With Making Tracks, The Outlaw Orchestra have proven they’ve grown up and done so, so chuffing quickly it brings a tear to your eye. From the debut album Pantomime Villains to Making Tracks in such a short time, that is a huge step.
Opening track ‘Done My Time’ is simply the best track they’ve ever created; until the next best track appears which coincidentally also happens to be on this album.
The bands trademark sense of fun is still here throughout, even in the more mature songs. They’ve grown up but with a glint in their eye and the devil in their swagger. The lyrics are still wonderful, down to earth, lamenting, thought-provoking, funny and daft…you never lose your daft no matter how mature you become. (So I’m told)
Making Tracks isn’t all about the lyrics though, the musicianship has been upped several notches too. Stunning banjo, guitar licks to die for and lap steel and slide moments that literally make your fur stand up. Add to this Dave’s lovely familiar vocal and the beautiful addition of Trish Burke (heard all too fleetingly on the debut album) and there’s even Pete stepping away from the lap are pushing themselves.
We have here an album that brings a great mix of everything that makes The Outlaw Orchestra who they are and it shows where they want to be. Blues to open with but they don’t get tied down with that track and that flavour of music. There are 11 tracks in total that show the scope and depth they have and where they are heading.
‘Rolling Stone’ a song about Dave’s late dad who toured with The Beatles but was actually a Stones fan, aren’t we all at heart? It paints a great picture, one of Dave’s great strengths with his lyrics. He’s able to take us all with him and be a part of what he’s thinking, of what he’s singing.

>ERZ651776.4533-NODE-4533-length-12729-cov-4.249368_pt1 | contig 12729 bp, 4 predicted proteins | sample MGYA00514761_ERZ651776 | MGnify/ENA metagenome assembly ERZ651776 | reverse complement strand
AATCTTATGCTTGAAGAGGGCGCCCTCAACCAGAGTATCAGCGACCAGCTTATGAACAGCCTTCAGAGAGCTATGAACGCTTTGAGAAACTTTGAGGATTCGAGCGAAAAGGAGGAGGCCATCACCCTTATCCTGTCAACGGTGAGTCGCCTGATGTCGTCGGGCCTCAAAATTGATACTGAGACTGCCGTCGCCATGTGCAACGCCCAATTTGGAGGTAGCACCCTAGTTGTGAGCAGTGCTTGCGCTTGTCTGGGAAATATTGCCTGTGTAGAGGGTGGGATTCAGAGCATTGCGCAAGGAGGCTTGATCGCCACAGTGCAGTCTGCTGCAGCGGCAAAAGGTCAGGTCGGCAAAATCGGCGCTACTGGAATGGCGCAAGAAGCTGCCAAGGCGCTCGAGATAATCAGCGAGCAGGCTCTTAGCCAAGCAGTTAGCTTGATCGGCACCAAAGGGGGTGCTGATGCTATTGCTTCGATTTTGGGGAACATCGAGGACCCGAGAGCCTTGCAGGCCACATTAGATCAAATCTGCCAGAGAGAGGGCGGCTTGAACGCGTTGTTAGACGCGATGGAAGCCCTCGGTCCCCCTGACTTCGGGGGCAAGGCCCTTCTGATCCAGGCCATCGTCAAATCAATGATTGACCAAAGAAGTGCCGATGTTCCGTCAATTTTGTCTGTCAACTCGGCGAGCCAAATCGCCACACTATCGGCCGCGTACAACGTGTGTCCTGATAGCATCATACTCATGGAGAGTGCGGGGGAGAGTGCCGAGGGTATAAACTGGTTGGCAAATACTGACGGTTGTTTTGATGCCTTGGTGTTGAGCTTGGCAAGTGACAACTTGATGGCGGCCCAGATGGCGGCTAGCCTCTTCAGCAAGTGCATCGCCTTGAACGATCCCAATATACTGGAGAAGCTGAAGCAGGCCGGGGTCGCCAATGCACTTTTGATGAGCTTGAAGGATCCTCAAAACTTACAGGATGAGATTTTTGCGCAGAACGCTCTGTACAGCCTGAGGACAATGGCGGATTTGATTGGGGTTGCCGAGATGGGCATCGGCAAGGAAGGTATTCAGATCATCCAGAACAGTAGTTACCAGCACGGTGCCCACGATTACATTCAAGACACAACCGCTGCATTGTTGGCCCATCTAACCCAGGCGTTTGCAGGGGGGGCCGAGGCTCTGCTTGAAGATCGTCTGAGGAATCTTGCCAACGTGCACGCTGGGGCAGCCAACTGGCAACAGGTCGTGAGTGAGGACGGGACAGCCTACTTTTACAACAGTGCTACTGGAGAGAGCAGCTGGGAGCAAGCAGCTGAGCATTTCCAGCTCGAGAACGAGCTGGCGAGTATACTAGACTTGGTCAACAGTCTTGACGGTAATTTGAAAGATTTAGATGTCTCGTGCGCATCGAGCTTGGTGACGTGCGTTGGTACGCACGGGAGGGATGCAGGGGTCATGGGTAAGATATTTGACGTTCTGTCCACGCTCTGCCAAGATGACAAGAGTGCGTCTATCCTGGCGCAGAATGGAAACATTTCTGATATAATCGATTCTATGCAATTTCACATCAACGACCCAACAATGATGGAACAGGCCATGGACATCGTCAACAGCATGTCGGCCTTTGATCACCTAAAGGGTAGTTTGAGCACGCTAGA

Of course an ‘Outlaw’ album wouldn’t be complete without at least one ‘getaway music’ track and if you ever find yourself out on the lamb and in need of go faster music, ‘Enough About Me’ should be your track of choice. All those comments about lyric writing and humour stand front and centre on this track, a song instigated by a quote from none other than Barbara Streisand. This is beaming smile music…feel-good music…smile and feel-good whilst making your getaway obviously.
There’s still plenty of familiar ground to be found amongst the 11 tracks and songs feel warm and cosy and as ‘Outlaw’ as they come at times but to underline their maturity and how much they’ve stretched their wings you need look no further than two very different tracks. The lilting, lamenting and beautiful “Sea Legs” and the epic “Blame it on the Horse”
With Sea Legs you can picture an old dog recalling tales to a captive audience, sharing precious moments and adventures with family and friends and not too unhappy with how life has panned out. I must confess I found this song quite touching on a very personal level.
‘Horse’ on the other hand is no short sharp shock of a song, no upbeat getaway music and no wistful memory jerker.
This is the ‘Outlaw’s’ most epic song to date and kudos to them for having the imagination, foresight and the bravery to do a track that comes in at just shy of 7 minutes. This song shows every band member at their very best. The rolling thunder of Ryan’s wonderful drums throughout drive the song along with such power. The stunning guitar solo from Dave over the top of his own beautiful acoustic playing, Pete‘s spine tingling lap steel and the haunting voice of Trish lifting the track to another level. On top of this are the wonderful lyrics and construction of the song…from the opening line of “Lost it all on Tennessee Hero, dressed to the nines, a proper De Niro” you are instantly drawn into the story and the ride on this horse is several shades of wonderful leading up to the wonderful, glorious, almost tangible pause…forcing you to lean forward…desperate for it to end, longing for the next bit…
It’s a beautiful relief when the music finally kicks in again after what seems like an age and then there’s that outro. Oh that chuffing beautiful outro. An outro that has echoes of the Eagles at their best, of Neil Young at his best…of…well, The Outlaw Orchestra…at their best and all grown up.
Making Tracks is grown up Southern blues; Country rock with swagger.
This is a band that knows what they want, where they want to be and how to get there.
If you can’t tell, I love this album: To Quote ‘Enough About Me’ this is a 12 on a 10 scale
Roll on ‘Impossible third album’